INTERVIEW by DANIELLE OLIVER | PHOTOGRAPHY by JASON COOPER
Talk to Oliver Cooper, and you’d never know he was about to go from a self-proclaimed “nobody” to comedy’s new “It”-man in just a few weeks time. The star of last weekend’s much-talked-about new film (by producer Todd Phillips of The Hangover fame), intriguingly titled Project X, Oliver’s face is one you soon won’t be able to avoid at the box office. In addition to calling the film “courageous,” the New York Times’ review of Project X included a nod to Oliver, citing his “mischievous likability that anchors the enterprise.” At BR!NK, we like to call that “impressive.” I spoke with Oliver for over an hour, leaving the interview with a sense of his unique character. He’s fascinating to watch and listen to, if not because of his hilarious storytelling, then for his quirky, unpretentious honesty.
You’re a total newcomer to the film world. Let’s start at the beginning. How did this all happen?
I grew up in Ohio, and I started doing standup comedy when I was in high school. …I really didn’t want to go to college, I didn’t get good grades. And my family – everyone, grandparents – everyone’s been to college. So they made me go, and I just wanted to get out of Ohio, so I went to Arizona State. And they took forever to accept me. I waited for their answer until July, because I had such poor SAT scores. They were so bad I didn’t even share them with them – I basically said I didn’t take the SAT. So then I started doing standup at Arizona State – I would open for the comics who would come through.
How were you doing with standup at this time?
I was never very good. I was never a good writer, but I would get laughs. I was always experimenting. After a year at Arizona State, I basically wasn’t going to class. One semester I took History of Elvis, History of the Beatles, and History of Broadway. All three online classes. It was useless. I was wasting my parents’ money. I dropped out after that year.
During that summer I was set on moving to New York City. I went there to visit a friend, I found an apartment, I was all set. So I get back and one day my dad started flipping out on me. He’s like, “What do you think you’re going to do in New York? You better find a job within three weeks, or you’re not going! Or I’ll cut you off completely!” And I didn’t know… how the hell was I going to find a job? I’d never been able to hold down a job in my life. So I like, chickened out going to New York, and I think my dad felt bad.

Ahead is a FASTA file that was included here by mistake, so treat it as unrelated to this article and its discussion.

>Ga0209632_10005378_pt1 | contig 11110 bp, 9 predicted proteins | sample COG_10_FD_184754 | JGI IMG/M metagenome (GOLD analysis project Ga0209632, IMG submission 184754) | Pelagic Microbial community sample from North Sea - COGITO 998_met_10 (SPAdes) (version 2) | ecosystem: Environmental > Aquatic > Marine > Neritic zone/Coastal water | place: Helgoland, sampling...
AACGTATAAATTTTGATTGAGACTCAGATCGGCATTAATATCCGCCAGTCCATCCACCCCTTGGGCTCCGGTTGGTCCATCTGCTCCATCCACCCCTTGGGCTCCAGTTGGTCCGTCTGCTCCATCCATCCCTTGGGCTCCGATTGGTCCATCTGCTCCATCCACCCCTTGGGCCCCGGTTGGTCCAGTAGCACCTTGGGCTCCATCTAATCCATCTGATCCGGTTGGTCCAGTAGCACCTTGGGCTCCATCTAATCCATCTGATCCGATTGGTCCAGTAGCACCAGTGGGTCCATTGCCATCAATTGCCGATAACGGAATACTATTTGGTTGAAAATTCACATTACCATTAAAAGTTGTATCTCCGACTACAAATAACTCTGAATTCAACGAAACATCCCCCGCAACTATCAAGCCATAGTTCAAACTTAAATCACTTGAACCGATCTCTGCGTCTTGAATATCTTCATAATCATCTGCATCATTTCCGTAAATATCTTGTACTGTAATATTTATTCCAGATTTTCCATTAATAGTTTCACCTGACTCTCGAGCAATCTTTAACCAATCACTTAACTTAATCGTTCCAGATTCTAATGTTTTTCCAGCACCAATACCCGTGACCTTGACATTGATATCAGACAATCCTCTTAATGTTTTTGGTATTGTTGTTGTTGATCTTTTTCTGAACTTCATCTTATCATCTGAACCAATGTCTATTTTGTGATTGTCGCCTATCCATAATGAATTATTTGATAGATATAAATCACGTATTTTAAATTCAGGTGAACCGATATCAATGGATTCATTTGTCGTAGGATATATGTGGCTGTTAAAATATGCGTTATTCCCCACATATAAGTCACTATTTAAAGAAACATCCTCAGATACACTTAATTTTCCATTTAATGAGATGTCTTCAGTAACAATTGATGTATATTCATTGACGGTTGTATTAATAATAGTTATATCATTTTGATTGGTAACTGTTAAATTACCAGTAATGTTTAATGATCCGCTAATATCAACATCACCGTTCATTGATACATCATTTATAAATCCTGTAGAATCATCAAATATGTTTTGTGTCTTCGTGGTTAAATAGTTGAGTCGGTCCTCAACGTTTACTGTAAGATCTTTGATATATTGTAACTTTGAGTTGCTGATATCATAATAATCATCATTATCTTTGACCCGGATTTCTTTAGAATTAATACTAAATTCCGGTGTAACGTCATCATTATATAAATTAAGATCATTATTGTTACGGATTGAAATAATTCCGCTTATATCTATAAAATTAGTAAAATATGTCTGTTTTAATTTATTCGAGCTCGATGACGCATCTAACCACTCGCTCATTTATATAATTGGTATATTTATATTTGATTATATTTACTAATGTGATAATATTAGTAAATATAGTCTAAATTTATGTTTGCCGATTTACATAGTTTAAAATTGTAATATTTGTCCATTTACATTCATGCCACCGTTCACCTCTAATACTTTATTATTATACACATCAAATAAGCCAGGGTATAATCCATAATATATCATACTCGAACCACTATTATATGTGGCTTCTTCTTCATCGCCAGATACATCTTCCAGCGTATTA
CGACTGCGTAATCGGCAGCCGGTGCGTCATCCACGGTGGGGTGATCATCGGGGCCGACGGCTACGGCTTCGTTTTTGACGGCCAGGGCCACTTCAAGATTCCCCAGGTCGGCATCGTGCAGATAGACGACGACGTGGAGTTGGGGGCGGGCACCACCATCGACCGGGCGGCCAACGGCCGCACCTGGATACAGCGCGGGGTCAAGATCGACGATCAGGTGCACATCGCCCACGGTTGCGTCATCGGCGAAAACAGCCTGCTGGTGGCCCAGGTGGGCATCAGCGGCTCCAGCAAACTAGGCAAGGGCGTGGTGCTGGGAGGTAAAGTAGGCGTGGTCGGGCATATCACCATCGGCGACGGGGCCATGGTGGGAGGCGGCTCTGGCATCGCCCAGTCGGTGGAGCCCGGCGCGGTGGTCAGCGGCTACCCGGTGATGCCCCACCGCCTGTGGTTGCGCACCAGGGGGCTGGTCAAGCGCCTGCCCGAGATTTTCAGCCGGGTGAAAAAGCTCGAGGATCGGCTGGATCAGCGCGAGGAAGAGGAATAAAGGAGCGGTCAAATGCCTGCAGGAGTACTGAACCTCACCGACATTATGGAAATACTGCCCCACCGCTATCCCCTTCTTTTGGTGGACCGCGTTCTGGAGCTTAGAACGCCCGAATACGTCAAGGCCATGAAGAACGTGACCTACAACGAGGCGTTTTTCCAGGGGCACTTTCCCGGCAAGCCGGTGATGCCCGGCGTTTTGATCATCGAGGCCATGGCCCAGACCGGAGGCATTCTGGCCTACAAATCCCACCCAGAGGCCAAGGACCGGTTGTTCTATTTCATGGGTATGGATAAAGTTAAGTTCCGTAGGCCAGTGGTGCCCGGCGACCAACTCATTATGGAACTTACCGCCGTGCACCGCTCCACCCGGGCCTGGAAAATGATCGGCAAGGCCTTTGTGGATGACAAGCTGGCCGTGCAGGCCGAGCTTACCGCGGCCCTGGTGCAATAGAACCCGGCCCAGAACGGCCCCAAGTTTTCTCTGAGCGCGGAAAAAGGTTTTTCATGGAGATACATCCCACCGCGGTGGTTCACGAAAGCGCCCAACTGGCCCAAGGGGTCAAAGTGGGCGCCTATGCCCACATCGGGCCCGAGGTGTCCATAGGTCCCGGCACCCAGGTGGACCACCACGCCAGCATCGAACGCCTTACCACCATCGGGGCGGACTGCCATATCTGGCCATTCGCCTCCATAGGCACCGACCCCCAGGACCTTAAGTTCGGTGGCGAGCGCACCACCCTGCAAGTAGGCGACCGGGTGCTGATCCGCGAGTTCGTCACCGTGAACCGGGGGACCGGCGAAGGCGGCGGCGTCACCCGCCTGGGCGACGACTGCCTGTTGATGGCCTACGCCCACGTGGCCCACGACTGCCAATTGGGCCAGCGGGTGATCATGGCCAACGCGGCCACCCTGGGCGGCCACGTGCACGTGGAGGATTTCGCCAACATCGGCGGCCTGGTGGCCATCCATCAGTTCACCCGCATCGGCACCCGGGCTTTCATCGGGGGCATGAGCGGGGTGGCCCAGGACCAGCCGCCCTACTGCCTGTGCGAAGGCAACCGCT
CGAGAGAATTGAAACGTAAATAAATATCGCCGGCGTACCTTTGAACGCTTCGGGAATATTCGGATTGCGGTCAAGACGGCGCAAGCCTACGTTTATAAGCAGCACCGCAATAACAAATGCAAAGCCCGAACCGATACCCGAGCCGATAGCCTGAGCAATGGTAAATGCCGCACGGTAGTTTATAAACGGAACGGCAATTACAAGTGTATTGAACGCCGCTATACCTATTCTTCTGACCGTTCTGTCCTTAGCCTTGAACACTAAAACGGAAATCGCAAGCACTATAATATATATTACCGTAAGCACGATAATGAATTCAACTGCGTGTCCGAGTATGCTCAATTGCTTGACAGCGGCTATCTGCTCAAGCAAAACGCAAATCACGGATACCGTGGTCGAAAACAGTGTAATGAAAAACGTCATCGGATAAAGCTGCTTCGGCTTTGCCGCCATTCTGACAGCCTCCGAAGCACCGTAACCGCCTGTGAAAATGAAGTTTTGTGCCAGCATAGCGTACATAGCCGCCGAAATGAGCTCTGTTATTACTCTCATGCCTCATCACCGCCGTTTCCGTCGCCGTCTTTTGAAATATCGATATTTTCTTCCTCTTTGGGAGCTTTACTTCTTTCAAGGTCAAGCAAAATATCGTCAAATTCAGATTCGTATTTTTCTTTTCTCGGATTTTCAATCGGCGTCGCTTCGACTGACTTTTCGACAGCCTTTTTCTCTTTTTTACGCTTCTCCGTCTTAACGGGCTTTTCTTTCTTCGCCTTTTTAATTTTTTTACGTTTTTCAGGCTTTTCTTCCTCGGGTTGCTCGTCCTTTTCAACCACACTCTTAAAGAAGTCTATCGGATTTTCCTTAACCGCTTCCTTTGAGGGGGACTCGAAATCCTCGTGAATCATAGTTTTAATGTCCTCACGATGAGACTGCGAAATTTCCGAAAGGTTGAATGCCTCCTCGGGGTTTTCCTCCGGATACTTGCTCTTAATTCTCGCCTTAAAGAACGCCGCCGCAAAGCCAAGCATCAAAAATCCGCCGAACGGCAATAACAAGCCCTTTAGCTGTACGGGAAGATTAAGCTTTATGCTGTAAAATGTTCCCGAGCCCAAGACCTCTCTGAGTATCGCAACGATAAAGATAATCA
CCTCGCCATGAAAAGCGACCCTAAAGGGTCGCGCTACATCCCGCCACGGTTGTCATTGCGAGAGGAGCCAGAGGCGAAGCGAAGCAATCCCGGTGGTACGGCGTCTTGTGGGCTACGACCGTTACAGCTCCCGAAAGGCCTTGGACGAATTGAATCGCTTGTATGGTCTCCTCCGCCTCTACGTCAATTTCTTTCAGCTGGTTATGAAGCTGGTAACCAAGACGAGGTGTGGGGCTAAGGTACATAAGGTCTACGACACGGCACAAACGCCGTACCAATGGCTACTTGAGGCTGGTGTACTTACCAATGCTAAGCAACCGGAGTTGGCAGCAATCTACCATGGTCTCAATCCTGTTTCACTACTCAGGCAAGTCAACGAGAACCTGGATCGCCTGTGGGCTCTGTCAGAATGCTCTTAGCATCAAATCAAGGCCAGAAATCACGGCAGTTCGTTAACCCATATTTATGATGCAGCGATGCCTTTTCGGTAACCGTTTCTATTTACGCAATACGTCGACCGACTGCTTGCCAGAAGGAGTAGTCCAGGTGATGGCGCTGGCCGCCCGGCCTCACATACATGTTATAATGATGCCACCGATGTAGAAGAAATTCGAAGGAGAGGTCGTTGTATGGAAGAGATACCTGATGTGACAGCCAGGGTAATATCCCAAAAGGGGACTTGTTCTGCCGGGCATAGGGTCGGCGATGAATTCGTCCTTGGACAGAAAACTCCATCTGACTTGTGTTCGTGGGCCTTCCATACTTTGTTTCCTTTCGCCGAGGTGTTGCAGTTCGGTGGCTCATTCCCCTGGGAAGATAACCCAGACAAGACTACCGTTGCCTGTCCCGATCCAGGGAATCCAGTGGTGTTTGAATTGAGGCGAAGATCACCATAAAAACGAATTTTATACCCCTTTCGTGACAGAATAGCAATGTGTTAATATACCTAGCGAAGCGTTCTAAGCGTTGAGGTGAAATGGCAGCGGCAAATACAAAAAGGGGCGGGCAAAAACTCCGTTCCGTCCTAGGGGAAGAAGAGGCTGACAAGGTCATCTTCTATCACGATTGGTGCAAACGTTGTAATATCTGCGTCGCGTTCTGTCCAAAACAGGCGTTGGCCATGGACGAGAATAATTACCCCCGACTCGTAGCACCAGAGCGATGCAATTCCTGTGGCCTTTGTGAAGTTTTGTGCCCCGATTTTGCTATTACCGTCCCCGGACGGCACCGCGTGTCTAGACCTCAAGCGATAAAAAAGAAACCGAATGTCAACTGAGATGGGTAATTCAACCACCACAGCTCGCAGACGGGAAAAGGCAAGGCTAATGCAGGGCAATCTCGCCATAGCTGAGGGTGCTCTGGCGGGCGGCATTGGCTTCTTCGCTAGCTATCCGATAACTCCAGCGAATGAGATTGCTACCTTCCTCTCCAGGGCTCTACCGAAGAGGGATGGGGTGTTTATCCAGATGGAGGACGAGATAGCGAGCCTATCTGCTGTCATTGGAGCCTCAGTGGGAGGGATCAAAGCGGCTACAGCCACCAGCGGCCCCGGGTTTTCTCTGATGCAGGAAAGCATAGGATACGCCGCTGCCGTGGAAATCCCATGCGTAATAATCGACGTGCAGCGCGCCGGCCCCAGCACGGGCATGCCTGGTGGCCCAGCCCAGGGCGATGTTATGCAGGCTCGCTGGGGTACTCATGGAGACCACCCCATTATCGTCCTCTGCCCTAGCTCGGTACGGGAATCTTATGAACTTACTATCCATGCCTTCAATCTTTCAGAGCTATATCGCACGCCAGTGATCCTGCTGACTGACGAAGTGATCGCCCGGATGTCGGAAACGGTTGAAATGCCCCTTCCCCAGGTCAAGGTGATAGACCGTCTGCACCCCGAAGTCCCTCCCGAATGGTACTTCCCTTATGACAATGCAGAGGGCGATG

And about a month later, he was like, “Your aunt lives in LA. She’s a flight attendant, I called her up, and she would love to have you live there and take care of the dogs.”
The next semester my brother Jason got me an internship at the Conan O’Brien Show, he was working at NBC. It wasn’t much, I was getting coffee for people, but it was cool to see inside. I was there for about three months, and I would always call my dad and bullshit, and I’m telling him that I’m getting to know these guys, everybody loves me, it’s just a matter of time before I get a job. [laughs] But I wasn’t doing shit, I was getting coffee.
So then what happened after Conan?
I met this guy, Shaun Weiss, (he was Goldberg in the Mighty Ducks movies, and he was in Heavyweights) and it became this unlikely friendship between the two of us. We just started writing comedy together. And I would go to his apartment, and basically we’d hang out all day, write jokes. He became this mentor for me. One of the funniest, most talented people. He was the first person that actually said, “No, you can do this. You’re right for this. Just trust it.”
I was out here about nine months and was in an acting class. This one kid was hanging around and he said, “Hey, go online, Todd Phillips is casting unknowns for his new movie.” I literally walked to the other side of the acting school, and this other kid I know was reading the sides for the [same Todd Phillips] movie and I asked him if he could print me off a copy. And he did, and I immediately got in the car and called Shaun and was like, “I have to get an audition.”
So what did you do?
For two weeks, I memorized these lines. I’d never had an audition for a commercial, nothing, and for two weeks I’m going nuts trying to get this audition. Every day, Shaun and I would meet up at his place at nine in the morning, we were emailing casting directors. I made a video tape of me doing the audition, I sent it to them, I took headshots with his iPhone, sent them to him.
So here’s my question. Why did you want this one so badly?
That’s the weird thing! I think about it sometimes, I don’t know. I’d never had an audition before, and I… I don’t know. I felt like maybe, if I live in LA, I should try to get a fucking audition. I was reading the sides, and I was like, I can play this character. No question I can play this character.